Trần Lương (b.1960 in Hanoi, Vietnam) is a performance and visual artist, independent curator, and major figure in creating space for critical contemporary art in North Vietnam. Among the first local artists to experiment with performance and video, his artwork is grounded in local experience. Challenging socio-political legacies and policies that repress individual expression, his work offering moving reflections on the impact of ideology on the body, particularly the internalization of political repression at a young age.
Active in making opportunities for artists, Trần co-founded the Gang of Five (1983-1996), which organized monthly exhibitions in alternative spaces. In 1998, he co-founded Nha San Studio, the country’s first artist-led, experimental art space, and curated the majority of its exhibitions in the initial four years. He was Founding Director of the National Hanoi Contemporary Art Centre in 2000; he resigned in 2003 in protest at government corruption.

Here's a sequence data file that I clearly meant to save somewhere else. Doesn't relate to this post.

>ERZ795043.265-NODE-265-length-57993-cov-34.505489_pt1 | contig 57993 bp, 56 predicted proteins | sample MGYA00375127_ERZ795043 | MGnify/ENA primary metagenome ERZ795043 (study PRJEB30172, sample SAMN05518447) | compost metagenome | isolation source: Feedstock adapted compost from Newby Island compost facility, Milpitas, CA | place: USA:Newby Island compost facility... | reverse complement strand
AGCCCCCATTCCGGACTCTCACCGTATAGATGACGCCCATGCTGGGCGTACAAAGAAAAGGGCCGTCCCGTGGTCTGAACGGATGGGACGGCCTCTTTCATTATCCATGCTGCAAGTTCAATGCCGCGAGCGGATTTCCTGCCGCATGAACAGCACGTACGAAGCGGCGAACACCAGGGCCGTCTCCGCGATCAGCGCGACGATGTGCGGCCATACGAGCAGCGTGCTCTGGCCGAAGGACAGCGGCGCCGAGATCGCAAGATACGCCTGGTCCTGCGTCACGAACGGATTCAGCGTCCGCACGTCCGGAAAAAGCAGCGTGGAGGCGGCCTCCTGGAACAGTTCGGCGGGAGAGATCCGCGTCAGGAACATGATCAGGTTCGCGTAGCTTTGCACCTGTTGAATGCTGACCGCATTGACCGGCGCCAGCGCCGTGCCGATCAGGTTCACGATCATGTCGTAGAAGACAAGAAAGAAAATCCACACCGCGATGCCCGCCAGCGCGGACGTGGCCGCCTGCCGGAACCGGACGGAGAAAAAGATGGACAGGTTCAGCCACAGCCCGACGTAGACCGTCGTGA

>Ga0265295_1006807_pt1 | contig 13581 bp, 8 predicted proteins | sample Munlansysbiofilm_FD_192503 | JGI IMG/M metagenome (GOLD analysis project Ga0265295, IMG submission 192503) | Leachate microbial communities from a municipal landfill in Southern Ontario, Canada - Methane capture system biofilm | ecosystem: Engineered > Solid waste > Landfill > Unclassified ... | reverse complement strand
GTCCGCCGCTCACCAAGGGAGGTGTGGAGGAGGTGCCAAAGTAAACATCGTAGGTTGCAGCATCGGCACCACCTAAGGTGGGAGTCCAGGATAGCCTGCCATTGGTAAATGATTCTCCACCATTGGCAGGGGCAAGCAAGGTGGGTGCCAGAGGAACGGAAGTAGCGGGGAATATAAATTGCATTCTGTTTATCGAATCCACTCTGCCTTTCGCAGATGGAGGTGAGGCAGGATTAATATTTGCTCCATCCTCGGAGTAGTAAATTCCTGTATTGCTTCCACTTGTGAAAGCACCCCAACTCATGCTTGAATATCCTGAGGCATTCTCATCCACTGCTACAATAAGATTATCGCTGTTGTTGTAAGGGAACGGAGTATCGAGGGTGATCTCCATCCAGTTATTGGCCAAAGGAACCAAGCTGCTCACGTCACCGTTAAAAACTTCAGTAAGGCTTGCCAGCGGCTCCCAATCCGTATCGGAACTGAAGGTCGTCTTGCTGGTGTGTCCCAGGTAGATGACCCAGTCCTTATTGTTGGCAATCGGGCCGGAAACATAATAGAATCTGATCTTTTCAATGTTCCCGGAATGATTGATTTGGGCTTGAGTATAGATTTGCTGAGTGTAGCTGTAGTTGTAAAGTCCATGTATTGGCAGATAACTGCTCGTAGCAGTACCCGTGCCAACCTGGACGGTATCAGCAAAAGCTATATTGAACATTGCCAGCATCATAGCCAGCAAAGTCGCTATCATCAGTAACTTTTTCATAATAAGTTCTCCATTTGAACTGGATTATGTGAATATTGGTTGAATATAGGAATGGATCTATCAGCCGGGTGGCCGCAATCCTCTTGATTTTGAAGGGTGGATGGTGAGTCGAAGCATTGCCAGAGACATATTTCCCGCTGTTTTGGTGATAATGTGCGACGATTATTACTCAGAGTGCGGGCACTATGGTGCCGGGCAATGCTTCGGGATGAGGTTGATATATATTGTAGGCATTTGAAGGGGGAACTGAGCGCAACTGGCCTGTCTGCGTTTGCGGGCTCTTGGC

Trần Lương graduated from the Vietnam University of Fine Arts in 1983. He currently lives and works in Hanoi, Vietnam.
'Mạo Khê Coal Mine project' documents a creative camp initiated by Tran Luong in 2001, where he invited 11 visual artists from Hanoi to participate. In response to the many costly and superficial ‘field trips to make artwork’ organized by public state institutions, Mạo Khê project was a reaction to the bureaucracy that had increased in the local art scene. According to the artist, “After the war, governmental subsidized field trips were more or less picnics for lazy artists on social care. Being called ‘field trips’, they were no different from sitting in the artists’ studios, making up the works because ‘field trip’ or ‘reality’ was censored’. Thus, almost all works were created in a rosy direction, the true breath of life not reflected in art and culture.”
Theme: Special Feature: Vietnam